We are very lucky on the carnivore section here at Wingham to be able to work with most of the main representatives of the Carnivore group. From cats to wolves, bears and some of the smaller, or lesser known species such as binturongs and otters.
My love has always been large carnivores, especially the big cats and when I started here at Wingham, in all honesty I wasn’t overly bothered about having the otters on my daily routine; I mean they’re cool, but they’re no tiger, right?
Boy was I wrong! The smooth coated otters in particular, have earned a special place in my heart and my love for them grows the more I work with them. They really are fantastic, intelligent and funny animals to watch, with personalities bigger than any of the cats in my opinion.
BOB & PONG
Our resident smooth coats are called Bob and Pong. Bob is older than Pong, having just celebrated his 11th birthday, and pong turns 9 in June.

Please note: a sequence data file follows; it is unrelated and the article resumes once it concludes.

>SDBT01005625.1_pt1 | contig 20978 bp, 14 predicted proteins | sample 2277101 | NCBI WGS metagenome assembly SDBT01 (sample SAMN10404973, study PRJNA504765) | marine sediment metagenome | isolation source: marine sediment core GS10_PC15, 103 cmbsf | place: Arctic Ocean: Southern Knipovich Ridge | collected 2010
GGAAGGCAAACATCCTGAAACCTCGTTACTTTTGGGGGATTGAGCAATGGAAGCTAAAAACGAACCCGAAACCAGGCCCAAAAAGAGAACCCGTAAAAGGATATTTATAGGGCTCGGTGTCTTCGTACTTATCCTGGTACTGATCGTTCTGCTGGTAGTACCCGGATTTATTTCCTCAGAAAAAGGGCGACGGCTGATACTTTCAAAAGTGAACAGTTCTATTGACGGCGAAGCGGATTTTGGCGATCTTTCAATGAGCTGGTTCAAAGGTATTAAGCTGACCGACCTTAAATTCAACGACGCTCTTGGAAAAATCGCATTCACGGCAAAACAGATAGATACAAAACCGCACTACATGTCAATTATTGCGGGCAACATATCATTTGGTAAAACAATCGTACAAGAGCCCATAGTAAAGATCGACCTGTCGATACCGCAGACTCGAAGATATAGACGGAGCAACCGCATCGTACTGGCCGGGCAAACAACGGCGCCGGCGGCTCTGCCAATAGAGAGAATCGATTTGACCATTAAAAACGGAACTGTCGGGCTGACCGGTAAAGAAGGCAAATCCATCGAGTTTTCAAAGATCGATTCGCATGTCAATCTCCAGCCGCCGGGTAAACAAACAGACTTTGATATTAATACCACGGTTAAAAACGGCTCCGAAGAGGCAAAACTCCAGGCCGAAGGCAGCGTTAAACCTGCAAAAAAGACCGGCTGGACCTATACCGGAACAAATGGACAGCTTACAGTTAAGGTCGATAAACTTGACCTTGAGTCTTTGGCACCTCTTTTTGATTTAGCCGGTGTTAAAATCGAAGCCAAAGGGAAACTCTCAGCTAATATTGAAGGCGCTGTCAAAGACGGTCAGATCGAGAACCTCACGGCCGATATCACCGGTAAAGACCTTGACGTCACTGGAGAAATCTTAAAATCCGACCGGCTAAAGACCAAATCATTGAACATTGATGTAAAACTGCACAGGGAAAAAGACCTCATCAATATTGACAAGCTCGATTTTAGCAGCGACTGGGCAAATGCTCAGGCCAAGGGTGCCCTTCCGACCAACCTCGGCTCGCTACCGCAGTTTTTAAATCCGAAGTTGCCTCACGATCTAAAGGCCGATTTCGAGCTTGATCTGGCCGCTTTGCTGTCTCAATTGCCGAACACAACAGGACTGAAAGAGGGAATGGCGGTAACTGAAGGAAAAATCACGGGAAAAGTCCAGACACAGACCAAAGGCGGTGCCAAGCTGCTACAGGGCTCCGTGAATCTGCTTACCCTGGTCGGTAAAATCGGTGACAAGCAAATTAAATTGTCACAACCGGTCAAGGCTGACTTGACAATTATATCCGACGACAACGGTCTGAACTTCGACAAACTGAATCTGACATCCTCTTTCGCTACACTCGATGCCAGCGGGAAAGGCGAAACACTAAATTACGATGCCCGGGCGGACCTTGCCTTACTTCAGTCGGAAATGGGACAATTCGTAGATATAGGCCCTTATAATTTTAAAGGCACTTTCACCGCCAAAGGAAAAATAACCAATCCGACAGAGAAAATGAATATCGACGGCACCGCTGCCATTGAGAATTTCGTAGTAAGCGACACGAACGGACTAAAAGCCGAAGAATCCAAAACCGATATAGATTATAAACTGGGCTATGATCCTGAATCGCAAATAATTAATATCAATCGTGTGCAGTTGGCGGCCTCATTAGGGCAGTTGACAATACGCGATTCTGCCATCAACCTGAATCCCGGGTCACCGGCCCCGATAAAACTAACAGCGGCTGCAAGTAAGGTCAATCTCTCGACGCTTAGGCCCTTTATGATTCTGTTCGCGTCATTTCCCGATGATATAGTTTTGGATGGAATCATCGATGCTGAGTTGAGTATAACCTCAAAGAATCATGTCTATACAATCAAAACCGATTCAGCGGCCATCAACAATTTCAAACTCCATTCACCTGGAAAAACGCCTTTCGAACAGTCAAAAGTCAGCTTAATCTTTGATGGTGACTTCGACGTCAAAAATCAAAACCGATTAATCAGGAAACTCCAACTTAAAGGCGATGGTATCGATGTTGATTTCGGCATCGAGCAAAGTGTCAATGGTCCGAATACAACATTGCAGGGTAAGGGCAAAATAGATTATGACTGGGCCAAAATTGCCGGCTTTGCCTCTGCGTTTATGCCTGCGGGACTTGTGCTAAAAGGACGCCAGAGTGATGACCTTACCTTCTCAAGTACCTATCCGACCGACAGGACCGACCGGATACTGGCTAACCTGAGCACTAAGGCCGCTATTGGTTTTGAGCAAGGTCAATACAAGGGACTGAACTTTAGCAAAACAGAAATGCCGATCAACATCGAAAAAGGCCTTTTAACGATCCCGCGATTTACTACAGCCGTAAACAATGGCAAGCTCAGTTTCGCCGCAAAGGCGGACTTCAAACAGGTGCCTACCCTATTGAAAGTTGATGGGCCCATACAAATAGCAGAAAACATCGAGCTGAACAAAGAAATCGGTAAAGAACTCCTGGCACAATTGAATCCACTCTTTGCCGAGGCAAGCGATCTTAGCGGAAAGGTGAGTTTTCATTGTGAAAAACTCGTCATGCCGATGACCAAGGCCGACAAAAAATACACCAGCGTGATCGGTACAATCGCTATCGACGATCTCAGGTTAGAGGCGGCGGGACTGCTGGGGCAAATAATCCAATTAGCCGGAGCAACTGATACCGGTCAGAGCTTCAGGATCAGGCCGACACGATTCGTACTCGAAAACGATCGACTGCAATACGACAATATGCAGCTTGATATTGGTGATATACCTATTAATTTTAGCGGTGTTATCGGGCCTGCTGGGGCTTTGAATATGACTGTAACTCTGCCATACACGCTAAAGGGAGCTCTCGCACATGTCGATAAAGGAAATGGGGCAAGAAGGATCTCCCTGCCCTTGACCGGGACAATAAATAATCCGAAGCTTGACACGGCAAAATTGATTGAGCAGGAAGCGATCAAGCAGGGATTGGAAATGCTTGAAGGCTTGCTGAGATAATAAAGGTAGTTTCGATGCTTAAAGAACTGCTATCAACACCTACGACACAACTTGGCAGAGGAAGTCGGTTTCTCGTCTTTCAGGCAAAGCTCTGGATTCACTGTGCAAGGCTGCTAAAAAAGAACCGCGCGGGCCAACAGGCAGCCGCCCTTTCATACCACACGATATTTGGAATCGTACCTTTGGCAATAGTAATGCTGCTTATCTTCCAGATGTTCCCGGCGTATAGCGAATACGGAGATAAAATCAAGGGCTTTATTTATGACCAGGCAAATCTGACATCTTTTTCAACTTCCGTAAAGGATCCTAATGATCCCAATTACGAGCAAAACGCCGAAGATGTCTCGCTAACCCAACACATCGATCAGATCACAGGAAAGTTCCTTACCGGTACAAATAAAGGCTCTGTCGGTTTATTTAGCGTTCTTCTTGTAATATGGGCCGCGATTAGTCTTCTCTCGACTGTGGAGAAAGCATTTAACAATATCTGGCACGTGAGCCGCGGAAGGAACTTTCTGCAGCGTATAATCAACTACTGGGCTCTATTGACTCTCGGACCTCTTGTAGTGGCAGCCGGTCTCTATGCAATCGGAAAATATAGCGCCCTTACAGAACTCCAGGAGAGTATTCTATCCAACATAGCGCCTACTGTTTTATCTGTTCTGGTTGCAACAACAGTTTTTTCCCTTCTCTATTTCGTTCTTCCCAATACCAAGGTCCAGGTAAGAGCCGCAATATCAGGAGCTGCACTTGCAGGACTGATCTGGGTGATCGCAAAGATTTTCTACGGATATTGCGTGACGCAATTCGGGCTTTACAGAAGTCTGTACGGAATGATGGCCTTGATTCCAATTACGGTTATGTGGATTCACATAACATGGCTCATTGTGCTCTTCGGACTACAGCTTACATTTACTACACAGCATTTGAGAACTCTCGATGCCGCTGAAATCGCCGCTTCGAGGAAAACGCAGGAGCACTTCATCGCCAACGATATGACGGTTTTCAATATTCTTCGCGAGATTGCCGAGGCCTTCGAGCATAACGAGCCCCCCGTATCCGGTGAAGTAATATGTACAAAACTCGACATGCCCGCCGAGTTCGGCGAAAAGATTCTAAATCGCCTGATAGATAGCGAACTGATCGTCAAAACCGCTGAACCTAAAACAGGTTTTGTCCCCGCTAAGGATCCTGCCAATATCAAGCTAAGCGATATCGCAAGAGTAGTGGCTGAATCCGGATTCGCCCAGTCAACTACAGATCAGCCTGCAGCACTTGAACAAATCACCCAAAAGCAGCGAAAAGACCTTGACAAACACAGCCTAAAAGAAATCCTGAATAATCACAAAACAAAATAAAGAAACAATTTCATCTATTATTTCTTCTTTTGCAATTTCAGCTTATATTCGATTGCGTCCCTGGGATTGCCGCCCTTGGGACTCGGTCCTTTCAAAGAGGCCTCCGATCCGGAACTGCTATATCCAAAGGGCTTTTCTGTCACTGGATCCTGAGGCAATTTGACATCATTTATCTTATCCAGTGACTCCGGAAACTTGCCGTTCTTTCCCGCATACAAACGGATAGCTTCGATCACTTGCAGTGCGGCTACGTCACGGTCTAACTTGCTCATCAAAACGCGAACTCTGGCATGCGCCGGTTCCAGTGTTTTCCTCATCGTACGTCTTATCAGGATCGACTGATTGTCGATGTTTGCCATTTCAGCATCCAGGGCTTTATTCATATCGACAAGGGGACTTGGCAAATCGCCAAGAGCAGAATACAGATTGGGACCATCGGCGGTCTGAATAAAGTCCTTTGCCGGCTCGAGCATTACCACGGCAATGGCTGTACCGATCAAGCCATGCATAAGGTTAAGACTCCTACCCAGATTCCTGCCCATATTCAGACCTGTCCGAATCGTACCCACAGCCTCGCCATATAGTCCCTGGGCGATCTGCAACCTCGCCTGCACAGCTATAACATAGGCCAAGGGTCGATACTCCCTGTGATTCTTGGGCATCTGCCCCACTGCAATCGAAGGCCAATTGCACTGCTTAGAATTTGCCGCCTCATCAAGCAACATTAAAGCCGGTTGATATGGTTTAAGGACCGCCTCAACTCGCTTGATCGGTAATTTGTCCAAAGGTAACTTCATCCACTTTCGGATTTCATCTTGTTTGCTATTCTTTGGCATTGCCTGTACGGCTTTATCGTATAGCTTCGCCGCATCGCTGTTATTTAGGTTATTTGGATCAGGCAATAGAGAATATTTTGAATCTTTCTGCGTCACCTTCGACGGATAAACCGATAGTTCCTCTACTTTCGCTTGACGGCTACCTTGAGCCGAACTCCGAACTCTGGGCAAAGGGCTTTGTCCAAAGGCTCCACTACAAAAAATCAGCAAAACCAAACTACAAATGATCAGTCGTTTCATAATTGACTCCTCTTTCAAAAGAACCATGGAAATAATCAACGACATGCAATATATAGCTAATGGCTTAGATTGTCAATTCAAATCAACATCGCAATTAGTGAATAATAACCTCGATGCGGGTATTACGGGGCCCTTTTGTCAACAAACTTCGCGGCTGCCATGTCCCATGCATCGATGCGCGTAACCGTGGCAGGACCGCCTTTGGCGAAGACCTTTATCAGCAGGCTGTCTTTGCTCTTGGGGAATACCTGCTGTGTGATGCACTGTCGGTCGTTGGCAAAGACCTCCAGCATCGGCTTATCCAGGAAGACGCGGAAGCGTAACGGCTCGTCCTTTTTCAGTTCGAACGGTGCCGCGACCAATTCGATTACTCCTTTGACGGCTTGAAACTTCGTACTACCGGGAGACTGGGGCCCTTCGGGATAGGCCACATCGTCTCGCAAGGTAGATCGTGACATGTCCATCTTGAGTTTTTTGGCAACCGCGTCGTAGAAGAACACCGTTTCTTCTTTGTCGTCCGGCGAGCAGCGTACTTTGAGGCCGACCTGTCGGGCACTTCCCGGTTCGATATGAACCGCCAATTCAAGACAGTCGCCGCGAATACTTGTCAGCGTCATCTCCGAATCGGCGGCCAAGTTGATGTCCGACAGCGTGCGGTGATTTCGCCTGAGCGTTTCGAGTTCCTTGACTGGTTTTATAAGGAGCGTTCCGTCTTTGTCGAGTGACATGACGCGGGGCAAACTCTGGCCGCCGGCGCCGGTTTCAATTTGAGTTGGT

Bob and Pong are a lovely little couple, having already successfully had a very healthy (and very smelly) litter of 7 pups back in 2017.
At the time, we removed Bob from the enclosure and put him in with another female that we used to have called Sheila, just to make sure Pong had no unnecessary stress or trouble from a male in the enclosure. We had no idea how Bob would react to little ones and males are not always the best dads when talking about Carnivores. Pong did a brilliant job, and all 7 of those youngsters went off to their new zoos in February last year.
Fast forward to December 2018, and we still hadn’t seen any signs of another pregnancy. Smooth coated otters do have an oestrus cycle that lasts between 30-37 days but breeding can occur throughout the year.
Bob had been a hit with all the female otters we’ve had at the park over the years so we were starting to worry he may have lost his mojo due to us going nearly 2 years without another litter. Smooth coated otter mating typically occurs underwater, lasts less than a minute and is instigated by a rough and tumble play session. We had seen a lot of potential mating, but unfortunately it didn’t seem to develop….. until now.